- Covers the tragedy of Jim Crow laws, the victories of the Civil Rights era, and the strides of today’s Black Lives Matter movement
- Reveals the cultural and institutional tables we have to flip in order to bring about meaningful integration
- Charts a path forward to replace established patterns and systems of complicity with bold, courageous, immediate action
- Is a perfect book for pastors and other faith leaders, students, non-students, book clubs, small group studies, history lovers, and all lifelong learners.
“How to Fight Racism” by Jemar Tisby
How to Fight Racism is a handbook for pursuing racial justice with hands-on suggestions bolstered by real-world examples of change. Tisby offers an array of actionable items to confront racism in our relationships and in everyday life through a simple framework–the A.R.C. Of Racial Justice–that helps readers consistently interrogate their own actions and maintain a consistent posture of anti-racist action. This book is for anyone who believes it is time to stop compromising with racism and courageously confront it.Tisby roots the ultimate solution to racism in the Christian faith as we embrace the implications of what Jesus taught his followers. Beginning in the church, he provides an opportunity to be part of the solution and suggests that the application of these principles can offer us hope that will transform our nation and the world. Tisby encourages us to reject passivity and become active participants in the struggle for human dignity across racial and ethnic lines. Readers of the book will come away with a clear model for how to think about race in productive ways and a compelling call to dismantle a social hierarchy long stratified by skin color.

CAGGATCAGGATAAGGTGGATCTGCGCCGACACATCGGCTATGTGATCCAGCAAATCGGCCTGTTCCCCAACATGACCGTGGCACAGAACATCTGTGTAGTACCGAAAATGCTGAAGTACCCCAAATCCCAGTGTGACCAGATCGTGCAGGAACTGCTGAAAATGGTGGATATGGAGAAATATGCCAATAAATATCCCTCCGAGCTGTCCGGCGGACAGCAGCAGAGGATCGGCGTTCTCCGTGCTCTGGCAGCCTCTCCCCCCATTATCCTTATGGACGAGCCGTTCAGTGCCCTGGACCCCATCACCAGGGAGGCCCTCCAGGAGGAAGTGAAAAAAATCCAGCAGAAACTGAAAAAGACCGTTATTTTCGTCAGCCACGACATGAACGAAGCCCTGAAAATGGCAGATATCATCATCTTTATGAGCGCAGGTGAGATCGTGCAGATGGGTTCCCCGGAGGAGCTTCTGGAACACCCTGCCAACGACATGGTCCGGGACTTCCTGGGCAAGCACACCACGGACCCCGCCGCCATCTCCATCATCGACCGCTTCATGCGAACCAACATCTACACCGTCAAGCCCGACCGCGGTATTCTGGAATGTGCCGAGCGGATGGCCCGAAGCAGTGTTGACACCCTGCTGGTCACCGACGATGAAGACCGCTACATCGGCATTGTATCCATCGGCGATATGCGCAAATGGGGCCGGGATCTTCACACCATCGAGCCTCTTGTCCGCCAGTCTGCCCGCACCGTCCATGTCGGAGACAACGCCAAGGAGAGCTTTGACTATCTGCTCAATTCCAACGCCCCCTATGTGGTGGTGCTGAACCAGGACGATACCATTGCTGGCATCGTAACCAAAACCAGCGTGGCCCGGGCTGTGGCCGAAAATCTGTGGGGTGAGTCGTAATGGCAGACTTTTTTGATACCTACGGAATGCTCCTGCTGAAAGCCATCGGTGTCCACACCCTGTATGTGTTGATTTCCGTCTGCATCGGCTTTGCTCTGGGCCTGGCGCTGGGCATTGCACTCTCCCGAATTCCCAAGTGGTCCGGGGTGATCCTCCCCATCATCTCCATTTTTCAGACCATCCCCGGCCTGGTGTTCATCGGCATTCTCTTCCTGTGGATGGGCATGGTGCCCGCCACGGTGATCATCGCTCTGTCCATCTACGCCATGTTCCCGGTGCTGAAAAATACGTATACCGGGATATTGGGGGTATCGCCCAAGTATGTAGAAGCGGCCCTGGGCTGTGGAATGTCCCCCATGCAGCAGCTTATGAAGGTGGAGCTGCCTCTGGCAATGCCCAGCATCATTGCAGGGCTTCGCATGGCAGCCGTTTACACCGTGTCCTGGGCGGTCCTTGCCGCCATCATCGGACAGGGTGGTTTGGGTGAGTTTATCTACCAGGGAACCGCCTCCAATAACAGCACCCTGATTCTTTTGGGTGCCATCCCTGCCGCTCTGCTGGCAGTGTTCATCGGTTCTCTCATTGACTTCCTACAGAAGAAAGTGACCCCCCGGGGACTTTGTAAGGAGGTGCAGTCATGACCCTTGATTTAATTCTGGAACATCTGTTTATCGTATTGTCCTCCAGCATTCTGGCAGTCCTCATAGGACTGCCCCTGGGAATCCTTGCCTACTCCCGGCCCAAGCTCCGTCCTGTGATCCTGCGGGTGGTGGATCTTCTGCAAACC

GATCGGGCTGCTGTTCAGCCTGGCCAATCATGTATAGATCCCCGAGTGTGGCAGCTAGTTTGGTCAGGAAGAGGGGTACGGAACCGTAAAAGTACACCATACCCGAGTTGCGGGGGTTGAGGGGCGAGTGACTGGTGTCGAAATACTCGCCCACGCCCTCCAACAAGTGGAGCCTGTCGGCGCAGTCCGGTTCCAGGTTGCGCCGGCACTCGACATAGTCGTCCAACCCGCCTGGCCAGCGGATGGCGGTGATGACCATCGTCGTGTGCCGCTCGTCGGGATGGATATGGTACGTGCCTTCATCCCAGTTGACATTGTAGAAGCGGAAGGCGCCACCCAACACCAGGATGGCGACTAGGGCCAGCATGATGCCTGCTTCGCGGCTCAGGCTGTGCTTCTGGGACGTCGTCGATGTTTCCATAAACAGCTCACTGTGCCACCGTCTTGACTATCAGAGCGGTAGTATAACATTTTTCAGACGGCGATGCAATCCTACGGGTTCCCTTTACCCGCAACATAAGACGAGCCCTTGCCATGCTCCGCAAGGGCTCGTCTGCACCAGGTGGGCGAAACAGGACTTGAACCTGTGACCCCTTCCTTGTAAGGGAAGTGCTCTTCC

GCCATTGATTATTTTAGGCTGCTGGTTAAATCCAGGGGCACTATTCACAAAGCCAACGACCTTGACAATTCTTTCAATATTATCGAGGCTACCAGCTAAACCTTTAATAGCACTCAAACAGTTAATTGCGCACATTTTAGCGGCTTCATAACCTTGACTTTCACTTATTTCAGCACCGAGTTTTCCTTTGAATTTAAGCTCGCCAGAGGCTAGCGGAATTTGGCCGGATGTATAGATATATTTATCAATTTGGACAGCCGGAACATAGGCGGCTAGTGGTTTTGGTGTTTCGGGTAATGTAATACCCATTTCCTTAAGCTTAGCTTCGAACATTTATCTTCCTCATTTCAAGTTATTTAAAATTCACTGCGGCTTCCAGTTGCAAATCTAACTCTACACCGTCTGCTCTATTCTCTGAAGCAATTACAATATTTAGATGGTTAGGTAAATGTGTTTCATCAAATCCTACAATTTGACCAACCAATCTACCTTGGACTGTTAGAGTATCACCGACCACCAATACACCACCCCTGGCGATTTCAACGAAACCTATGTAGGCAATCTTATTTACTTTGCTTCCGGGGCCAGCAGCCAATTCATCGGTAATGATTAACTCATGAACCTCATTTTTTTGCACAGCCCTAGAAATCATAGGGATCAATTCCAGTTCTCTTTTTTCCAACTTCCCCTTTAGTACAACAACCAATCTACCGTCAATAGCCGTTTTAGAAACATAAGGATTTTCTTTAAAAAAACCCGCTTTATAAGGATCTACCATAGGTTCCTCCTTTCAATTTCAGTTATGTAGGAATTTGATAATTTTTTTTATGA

“I’m Still Here: Black Dignity in a World Made for Whiteness” by Austin Channing Brown
Austin Channing Brown’s first encounter with a racialized America came at age seven, when she discovered her parents named her Austin to deceive future employers into thinking she was a white man. Growing up in majority-white schools and churches, Austin writes, “I had to learn what it means to love blackness,” a journey that led to a lifetime spent navigating America’s racial divide as a writer, speaker, and expert helping organizations practice genuine inclusion.
In a time when nearly every institution (schools, churches, universities, businesses) claims to value diversity in its mission statement, Austin writes in breathtaking detail about her journey to self-worth and the pitfalls that kill our attempts at racial justice. Her stories bear witness to the complexity of America’s social fabric—from Black Cleveland neighborhoods to private schools in the middle-class suburbs, from prison walls to the boardrooms at majority-white organizations.